Forum for student expression since 1977

The Patriot Press

Forum for student expression since 1977

The Patriot Press

Forum for student expression since 1977

The Patriot Press

UPDATES

School Delayed in response to COVID-19 until April 24

 

Spring Sports seasons delayed

 

AP Tests have moved online

This error message is only visible to WordPress admins

Error: No feed found.

Please go to the Instagram Feed settings page to create a feed.

KingCo League will begin multi-classification scheduling for 2024-2025

Currently, teams play against other schools in the same division during the regular season. So, Liberty and Hazen compete against each other as 3A schools, and Issaquah and Newport play as 4A schools. But starting next year, some Liberty teams may find themselves competing against Newport due to the implementation of multi-classification scheduling. 

“Instead of strictly only playing within the same division, we’re going to be playing against 4A schools and some 2A schools based off of the success of those teams over the past couple of years,” Athletic Director Matthew Stuart said. 

Three years worth of data will be used to determine next year’s matchups to ensure that the team’s average performance will be measured as best as possible. A team could have performed extremely well one year but declined in the next because of a variety of reasons like graduating seniors or a new coach. 

This change comes at an opportune time after the Washington Interscholastic Activities Association (WIAA) reclassified all the schools in the state based on their populations for the next year. 

Story continues below advertisement

“Starting next year, KingCo will have 12 4A schools, seven 3A schools, five 2A schools and one 1A school,” Stuart said.

Liberty will remain at the 3A level but schools such as Hazen, Juanita, and Lake Washington will all move up to the 4A level after competing in the 3A division for the past four years. 

“This uneven distribution between divisions in the league is one of the reasons why we’re implementing the multi-classification scheduling for next year,” Stuart said.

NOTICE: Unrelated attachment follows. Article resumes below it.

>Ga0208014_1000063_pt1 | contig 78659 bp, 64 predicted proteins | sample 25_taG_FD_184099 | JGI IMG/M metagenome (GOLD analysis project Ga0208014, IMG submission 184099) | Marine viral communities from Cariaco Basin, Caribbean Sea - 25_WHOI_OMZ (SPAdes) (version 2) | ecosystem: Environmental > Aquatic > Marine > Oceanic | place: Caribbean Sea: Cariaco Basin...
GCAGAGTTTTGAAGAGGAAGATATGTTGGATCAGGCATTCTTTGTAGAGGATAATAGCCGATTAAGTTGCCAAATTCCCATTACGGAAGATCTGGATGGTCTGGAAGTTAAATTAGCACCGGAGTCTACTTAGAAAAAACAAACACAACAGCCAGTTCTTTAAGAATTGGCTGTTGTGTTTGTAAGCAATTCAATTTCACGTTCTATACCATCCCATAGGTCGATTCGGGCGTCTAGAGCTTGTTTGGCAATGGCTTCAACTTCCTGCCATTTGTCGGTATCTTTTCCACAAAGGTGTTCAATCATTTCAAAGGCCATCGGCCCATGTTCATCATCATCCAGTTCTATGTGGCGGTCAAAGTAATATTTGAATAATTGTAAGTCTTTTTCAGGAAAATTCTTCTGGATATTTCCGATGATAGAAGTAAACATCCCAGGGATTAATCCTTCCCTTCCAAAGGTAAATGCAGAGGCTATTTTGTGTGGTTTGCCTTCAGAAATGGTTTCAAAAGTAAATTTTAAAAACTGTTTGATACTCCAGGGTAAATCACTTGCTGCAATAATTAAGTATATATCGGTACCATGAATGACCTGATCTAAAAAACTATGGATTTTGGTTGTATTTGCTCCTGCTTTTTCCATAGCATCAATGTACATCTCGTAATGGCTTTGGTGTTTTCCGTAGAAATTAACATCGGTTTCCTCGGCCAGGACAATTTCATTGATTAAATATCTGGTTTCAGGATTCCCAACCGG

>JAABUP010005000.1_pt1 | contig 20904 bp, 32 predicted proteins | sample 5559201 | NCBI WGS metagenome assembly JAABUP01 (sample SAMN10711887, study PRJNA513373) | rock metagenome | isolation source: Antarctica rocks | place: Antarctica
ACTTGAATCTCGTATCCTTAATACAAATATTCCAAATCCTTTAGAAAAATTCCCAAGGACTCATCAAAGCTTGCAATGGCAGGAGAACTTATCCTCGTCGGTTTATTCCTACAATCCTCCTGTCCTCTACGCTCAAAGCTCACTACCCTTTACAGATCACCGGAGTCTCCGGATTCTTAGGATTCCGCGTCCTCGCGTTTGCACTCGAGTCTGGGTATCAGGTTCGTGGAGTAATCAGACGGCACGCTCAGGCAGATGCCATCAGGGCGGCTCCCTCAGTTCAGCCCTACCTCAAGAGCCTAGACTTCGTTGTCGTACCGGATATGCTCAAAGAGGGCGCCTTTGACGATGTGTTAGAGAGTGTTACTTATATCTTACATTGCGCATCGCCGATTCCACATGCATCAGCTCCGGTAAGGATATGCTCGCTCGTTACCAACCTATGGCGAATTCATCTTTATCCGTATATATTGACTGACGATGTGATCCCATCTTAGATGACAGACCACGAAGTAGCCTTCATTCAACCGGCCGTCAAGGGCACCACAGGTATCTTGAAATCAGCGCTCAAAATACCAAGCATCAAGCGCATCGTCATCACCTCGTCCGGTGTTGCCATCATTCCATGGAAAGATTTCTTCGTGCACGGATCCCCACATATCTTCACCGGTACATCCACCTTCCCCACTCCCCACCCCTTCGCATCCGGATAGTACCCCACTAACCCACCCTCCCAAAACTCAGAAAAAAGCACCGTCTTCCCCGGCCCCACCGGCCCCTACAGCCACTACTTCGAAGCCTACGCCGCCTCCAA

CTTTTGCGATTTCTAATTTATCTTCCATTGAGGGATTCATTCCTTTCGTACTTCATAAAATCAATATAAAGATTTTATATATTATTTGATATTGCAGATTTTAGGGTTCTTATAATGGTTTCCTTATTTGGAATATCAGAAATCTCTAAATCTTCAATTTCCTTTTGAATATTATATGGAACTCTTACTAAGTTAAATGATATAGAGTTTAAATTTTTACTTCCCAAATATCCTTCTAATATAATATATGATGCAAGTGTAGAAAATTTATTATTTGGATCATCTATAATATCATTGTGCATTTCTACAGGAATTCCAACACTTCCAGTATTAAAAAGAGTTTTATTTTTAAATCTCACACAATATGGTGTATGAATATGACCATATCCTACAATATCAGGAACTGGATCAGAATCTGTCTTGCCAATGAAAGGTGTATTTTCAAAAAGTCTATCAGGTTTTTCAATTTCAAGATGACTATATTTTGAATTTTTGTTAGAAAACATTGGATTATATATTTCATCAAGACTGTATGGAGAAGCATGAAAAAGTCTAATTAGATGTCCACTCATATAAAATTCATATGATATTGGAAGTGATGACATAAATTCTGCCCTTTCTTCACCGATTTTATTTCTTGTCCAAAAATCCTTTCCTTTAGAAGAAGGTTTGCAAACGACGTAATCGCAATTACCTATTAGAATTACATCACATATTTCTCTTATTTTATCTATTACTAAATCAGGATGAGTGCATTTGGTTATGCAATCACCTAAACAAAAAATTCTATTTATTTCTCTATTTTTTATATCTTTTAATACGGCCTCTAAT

Even if a certain division size is small, this change will allow for schools to continue competing against a wide range of competitors. 

“The other reason is competitive equity,” Stuart said. “There’s a lot of blowouts in certain sports and we want to get rid of those.”

The multi-classification scheduling will be unique to each sport. If a school is dominant in one sport, they will be matched up against another school that shares similar performance levels in that sport. These matchups will be determined by a mathematical formula adopted by the Southern California Conference. 

“As a big group with a couple committees, we utilize a power ranking system to sort the schools,” Stuart said.  

The power ranking system is point based that takes into account the opponent’s division and current record to produce a new ranking of the 25 schools. The matchups are determined from that new ranking.  

“The conversation for all of this happened last school year in October 2022,” Stuart said. 

The multi-classification scheduling will come to fruition almost two years after it was first brought up for the 2024-2025 school year.  

“I think this change will ultimately be a good thing,” Stuart said. “It will help gain exposure for our players.”

Scouts or college recruiters could potentially attend more games as a result of the multi-classification scheduling and challenging opponents.

But this change will only impact the regular season. 

“Postseason is not going to change at all,” Stuart said. 

In the postseason, teams would continue to play against other schools in the same division. Tougher competition during the regular season would encourage higher level play in the postseason. 

“If it works like it’s supposed to, everything’s going to be more competitive during the regular season and every game is going to count and every game is going to matter,” Sports Medicine Teacher Mort Orren said. 

While coaches have been getting updates of what to look forward to for the next year, they too aren’t 100% sure of what this entire change will look like for their teams. 

“I think that it’s gonna take some getting used to, but I think overall, it will be beneficial,” Orren said. 

For coaches and players alike, the biggest obstacle will be adjusting to this new change in the coming year. 

“At first I thought it was a bad idea because I don’t like change, but now, I do think it’ll be good,” Boys Soccer and Football Coach Darren Tremblay said. 

Tremblay also hopes that by playing against more schools of the same level, the number of injuries will be minimized. 

“For the league and for Liberty, I like it. I think it’s a good thing and I think it’ll make our schedules and our games really exciting,” Stuart said.  “It’ll still give us a really good shot in the postseason and competing for state championships.”

About the Contributor
Kylie McGrath
Kylie McGrath, Editorial Board Member
Kylie McGrath is a senior at Liberty High School. She is a Sports Editor and an Editorial Board Member for the Patriot Press. She is also one of the captains for the Liberty’s Girls’ Golf team. If she’s not golfing or doing homework, she’s probably eating with her family!